Tag Archive

Mark Catesby at the Gibbes | The Parrot of Carolina

by Peter Ingle

CATESBY OBVIOUSLY had a fond admiration for this “Small Parrot” of Carolina, which may be why this watercolor wins the prize for best combination of most beautiful and most pleasing to look at in this exhibit. But, why is it so satisfying? Why does it immediately make you happy? With Catesby, of course, there’s always... Read »

Mark Catesby at the Gibbes | Ivory-billed woodpecker

by Peter Ingle

THIS GORGEOUS PORTRAIT of an ivory-billed woodpecker (now on display at the Gibbes) is one of the most compelling pieces in this exhibit. One reason for that may be because it is equally powerful and perplexing. Its power derives partly from the bird’s size, which dominates the full height and nearly half the width... Read »

Mark Catesby at the Gibbes — the Black Snake

by Peter Ingle

THIS WATERCOLOR stands out in several ways. One way is how Catesby has the snake itself “standing” out, as though it has lifted one quarter of its body into the air—which I have never seen a black snake do in quite this manner. It could be that this was Catesby’s way of bringing to life... Read »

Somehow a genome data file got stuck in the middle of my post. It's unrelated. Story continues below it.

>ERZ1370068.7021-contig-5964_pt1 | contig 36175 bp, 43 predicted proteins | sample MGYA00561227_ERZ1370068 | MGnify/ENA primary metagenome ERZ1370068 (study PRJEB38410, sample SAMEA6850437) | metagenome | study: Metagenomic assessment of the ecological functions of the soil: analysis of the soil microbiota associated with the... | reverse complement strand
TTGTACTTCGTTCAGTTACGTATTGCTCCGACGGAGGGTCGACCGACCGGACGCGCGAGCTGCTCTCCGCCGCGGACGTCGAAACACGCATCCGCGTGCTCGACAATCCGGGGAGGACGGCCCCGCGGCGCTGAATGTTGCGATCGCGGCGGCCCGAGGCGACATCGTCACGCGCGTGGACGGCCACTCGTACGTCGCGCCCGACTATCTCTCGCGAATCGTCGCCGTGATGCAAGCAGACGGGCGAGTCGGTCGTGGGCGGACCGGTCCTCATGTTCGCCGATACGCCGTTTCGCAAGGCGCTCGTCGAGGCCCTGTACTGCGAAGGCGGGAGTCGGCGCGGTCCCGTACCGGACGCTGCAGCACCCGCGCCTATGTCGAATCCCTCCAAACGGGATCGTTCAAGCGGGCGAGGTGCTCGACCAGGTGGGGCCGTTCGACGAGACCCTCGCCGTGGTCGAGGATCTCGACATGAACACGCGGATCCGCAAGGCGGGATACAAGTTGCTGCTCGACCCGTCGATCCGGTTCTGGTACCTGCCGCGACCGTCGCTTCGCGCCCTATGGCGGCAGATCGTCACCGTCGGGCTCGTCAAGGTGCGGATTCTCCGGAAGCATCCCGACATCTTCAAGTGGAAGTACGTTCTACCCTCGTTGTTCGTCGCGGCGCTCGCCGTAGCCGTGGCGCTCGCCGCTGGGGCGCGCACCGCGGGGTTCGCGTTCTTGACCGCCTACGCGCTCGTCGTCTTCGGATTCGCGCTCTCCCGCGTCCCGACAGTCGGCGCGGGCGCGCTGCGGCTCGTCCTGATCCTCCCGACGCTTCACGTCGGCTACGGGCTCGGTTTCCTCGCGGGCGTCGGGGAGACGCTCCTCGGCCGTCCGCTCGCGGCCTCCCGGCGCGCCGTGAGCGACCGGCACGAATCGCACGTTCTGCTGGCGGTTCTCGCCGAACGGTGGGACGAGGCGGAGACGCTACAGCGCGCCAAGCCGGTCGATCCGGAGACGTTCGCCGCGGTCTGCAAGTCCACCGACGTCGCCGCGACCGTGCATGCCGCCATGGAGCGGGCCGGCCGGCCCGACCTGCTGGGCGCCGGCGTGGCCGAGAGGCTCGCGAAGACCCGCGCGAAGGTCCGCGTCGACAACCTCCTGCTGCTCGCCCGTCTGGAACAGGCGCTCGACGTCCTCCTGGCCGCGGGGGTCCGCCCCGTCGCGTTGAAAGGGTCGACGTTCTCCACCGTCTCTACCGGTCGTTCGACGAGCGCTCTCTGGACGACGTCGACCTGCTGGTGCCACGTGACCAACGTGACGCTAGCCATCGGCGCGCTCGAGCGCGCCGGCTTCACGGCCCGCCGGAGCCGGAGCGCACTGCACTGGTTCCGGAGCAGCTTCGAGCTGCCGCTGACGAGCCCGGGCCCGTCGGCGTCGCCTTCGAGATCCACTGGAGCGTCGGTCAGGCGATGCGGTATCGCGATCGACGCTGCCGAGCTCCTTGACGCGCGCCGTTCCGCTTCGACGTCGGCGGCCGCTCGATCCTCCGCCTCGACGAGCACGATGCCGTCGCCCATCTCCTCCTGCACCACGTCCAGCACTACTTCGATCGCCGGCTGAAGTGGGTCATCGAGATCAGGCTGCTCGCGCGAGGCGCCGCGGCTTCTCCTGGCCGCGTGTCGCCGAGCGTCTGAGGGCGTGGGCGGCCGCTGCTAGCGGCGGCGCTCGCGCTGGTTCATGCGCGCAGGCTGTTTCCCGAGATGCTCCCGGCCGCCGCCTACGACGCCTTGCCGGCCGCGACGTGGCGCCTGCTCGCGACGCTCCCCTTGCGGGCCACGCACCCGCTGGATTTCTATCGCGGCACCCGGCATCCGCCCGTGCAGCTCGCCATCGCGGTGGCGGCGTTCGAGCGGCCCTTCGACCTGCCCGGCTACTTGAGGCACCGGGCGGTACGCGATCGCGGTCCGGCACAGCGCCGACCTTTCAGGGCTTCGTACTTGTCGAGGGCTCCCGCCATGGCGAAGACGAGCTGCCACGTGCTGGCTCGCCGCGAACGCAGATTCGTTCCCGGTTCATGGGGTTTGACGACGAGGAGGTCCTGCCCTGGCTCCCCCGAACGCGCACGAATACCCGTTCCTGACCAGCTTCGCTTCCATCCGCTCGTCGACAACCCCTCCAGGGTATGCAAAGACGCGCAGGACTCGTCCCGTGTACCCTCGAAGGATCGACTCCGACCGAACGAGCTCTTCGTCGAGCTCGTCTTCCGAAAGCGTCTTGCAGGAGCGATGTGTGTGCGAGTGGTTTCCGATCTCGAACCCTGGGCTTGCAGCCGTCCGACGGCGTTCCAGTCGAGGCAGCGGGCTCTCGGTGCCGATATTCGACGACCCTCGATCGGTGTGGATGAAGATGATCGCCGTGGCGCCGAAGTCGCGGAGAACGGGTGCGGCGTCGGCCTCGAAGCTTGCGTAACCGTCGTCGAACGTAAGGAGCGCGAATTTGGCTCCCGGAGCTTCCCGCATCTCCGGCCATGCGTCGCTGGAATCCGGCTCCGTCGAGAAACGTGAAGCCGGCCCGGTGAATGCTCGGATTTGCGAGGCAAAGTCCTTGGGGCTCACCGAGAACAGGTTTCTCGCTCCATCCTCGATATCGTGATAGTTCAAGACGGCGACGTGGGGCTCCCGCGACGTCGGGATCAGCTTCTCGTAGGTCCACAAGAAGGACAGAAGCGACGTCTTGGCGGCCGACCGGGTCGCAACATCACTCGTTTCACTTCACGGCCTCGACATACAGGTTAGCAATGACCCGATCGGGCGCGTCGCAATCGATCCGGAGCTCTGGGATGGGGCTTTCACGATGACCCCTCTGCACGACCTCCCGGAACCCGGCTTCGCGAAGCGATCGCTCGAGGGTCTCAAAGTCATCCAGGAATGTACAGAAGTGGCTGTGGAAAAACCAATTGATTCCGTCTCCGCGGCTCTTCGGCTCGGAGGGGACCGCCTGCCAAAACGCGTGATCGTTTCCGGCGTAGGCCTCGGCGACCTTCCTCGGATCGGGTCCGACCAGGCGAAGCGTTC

Mark Catesby at The Gibbes — The Little Owl

by Peter Ingle

NO KNOWN PORTRAITS of English naturalist Mark Catesby (1682–1749) exist, but if you look carefully you’ll see him in each of the watercolors and etchings now on exhibit at the Gibbes. If a portrait of Catesby is ever found, I also suspect it will resemble this exquisite rendering of an owl—which you may find watching you as you... Read »

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It is with life as it is with art: the deeper one penetrates, the broader the view.                   
~ Johann Goethe